I don’t really think about the next generation, but mostly I’m very much into contemporary culture, so I find myself in that a lot and not too much on the new technology. I employ it when it can be used for something that’s important. If you stick with technology a little bit and you follow the contemporary culture, you’re naturally going to resonate with the younger generation. This is an experience that is not only timeless, but also ageless. My goal would be that anyone who would walk into the exhibition in just a brief moment would lose their perspective on what they are expecting, and I think that should be a universal experience. I aimed at designing the whole thing as an experience, not as an exhibition. You’re going to go in; you’re going to feel something that varies from one person to another, because everyone has different preconceptions and has seen different things in their lives.

What are your thoughts on the future of art galleries and exhibitions?

I think more and more people are going towards an experience. Even with musicians, for they used to create albums; make money; then go on tours, but now it is the other way around. They put their music out, and you can download it and do your own concert. It is thus an experience. The most important thing is that people are having these experiences that are unique, memorable, which causes them to reflect, to think and to learn without even being fully aware of it.

What was your most memorable experience in the process of designing the exhibition?

To me, the most memorable experience was actually when they started to put the jewellery. When the Van Cleef team came in and started to put in the pieces, I had to switch up everything. I had to go through and re-adjust all the lights, because the presence of the pieces was so strong and so powerful that in some cases, we made it a little bit intense and darker, because coloured light tends to focus it back down. Consequently, there was a lot of adjustment to be made on the light and the reflection. That was a very moving experience I’ve had in a wonderful couple weeks.

Lights are the main source of the exhibition, but there were also a lot of other materials that were used to transform the exhibition. What were some of the other things you used to highlight the jewellery?

Sometimes it’s about mirrors reflecting something, but it’s not usually regular ones. You’re getting a slightly modified reflection. Then, in order to get a certain light on the background, we had to use some other flat materials. There was a lot of research that had to go into finding a specific kind of silver flatness, and also, if you notice some of the cases had dark finishing. We tried black, we tried velvet and we tried different materials to see what would work best with the light and in the end, having something that actually has some materiality to it like steel. You can see the texture a little bit, but it’s not a bothersome texture. This turned out to be the right solution, and what I liked about it is that it ended up being contrasted with the jewels, which are patrimony pieces, heritage pieces — some are new, but most of them are older ones.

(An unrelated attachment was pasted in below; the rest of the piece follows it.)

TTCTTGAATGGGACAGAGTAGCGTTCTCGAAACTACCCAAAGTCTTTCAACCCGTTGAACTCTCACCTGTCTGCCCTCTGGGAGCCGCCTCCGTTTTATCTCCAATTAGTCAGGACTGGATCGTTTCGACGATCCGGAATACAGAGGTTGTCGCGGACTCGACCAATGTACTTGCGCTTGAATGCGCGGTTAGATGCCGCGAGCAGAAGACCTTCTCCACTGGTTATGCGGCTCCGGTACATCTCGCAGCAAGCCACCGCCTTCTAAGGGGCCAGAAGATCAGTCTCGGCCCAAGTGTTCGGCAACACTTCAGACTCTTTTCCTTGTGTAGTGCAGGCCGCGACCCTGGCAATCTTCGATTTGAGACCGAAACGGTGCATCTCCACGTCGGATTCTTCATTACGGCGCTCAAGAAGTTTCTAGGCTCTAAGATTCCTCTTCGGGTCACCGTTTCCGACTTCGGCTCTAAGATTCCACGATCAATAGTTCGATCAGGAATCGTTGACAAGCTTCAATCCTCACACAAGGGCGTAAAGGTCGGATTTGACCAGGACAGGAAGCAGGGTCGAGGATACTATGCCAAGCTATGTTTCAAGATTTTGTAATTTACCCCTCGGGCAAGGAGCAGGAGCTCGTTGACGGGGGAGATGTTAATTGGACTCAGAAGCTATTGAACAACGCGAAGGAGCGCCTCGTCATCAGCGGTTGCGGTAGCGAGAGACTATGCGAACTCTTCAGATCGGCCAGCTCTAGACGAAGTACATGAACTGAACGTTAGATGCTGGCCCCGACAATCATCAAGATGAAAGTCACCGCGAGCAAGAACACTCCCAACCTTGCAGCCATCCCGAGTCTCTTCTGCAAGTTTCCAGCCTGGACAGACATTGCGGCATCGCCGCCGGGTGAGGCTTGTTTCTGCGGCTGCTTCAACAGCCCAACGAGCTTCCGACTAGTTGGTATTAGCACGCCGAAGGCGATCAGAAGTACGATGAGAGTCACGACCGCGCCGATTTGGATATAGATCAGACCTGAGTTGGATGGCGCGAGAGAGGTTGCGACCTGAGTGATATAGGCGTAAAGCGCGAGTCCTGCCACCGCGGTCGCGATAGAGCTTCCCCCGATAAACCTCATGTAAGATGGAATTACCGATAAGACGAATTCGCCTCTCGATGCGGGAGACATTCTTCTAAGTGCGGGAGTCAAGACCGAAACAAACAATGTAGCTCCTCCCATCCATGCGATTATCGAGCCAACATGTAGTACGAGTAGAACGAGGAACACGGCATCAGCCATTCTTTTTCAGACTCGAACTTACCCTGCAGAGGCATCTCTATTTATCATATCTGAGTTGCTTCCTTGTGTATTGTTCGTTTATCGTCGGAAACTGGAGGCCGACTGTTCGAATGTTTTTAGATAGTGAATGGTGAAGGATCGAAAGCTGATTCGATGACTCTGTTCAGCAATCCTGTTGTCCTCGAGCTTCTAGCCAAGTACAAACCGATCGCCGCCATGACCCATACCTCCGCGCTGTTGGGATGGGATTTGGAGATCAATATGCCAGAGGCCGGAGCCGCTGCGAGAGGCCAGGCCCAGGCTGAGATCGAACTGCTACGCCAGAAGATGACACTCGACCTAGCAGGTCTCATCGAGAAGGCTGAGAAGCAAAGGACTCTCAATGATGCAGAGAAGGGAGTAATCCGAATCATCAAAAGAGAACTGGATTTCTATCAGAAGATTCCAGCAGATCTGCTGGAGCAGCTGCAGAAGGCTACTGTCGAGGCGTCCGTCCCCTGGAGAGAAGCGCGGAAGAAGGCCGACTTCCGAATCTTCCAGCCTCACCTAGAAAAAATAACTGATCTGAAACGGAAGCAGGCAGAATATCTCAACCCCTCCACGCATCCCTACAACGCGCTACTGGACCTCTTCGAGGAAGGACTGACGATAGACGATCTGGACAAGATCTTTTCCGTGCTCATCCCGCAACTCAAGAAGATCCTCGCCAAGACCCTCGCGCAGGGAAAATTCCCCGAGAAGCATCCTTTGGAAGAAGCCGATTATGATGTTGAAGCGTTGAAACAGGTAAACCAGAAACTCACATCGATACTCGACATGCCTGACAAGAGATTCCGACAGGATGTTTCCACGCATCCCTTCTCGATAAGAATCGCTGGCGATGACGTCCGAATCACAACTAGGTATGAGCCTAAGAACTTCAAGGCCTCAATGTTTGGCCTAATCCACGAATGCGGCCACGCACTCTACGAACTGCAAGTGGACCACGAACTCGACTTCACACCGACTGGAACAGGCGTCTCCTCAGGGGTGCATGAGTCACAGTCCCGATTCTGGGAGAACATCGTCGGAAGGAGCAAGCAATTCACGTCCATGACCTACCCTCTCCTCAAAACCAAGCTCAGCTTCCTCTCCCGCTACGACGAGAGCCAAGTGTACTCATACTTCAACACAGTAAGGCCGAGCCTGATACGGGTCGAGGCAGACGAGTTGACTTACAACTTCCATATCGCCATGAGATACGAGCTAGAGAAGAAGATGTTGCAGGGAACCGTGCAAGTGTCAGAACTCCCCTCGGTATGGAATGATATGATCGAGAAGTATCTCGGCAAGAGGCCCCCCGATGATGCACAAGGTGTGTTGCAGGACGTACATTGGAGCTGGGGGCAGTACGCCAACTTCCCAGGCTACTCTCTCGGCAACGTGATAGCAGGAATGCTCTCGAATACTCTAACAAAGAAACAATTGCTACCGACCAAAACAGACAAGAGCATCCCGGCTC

What actually happens to all of the pieces that are showcased?

Take them apart, store them, and hopefully they’ll pop up again somewhere. We’ll see. It is a very good point, because they are very precious. They are not mere toys. They are very heavy and strong. I know that they want to utilize the sculpture, so I believe it is going to go into one of their spaces.

What was your favourite room in the exhibition?

That’s a hard one! I love the exoticism, where you get this kind of exotic red light. I also love the love room, which is probably the most architectural. Additionally, one of the rooms that resonate with me is actually the exactitude, because there are pieces and inventions from 1930’s.

Mystery Set Clip from 1937

When I learned how these pieces are made, I was amazed. It is a piece of innovative engineering. Being an architect, it was kind of mind blowing for me how they did that, and I love the fact that the construction was made in sort of a minimalist block, for that resonates with me, being a minimalist myself. I like that room a lot, because the space itself depicts a very strong green colour. Thus, this one would be my favourite. It is the one that resonates with me the most.

The ‘Van Cleef & Arpels: Time, Nature and Love’ exhibition will run until February 23, 2020.

Now, read more about Van Cleef & Arpels’ Perlée diamonds collection.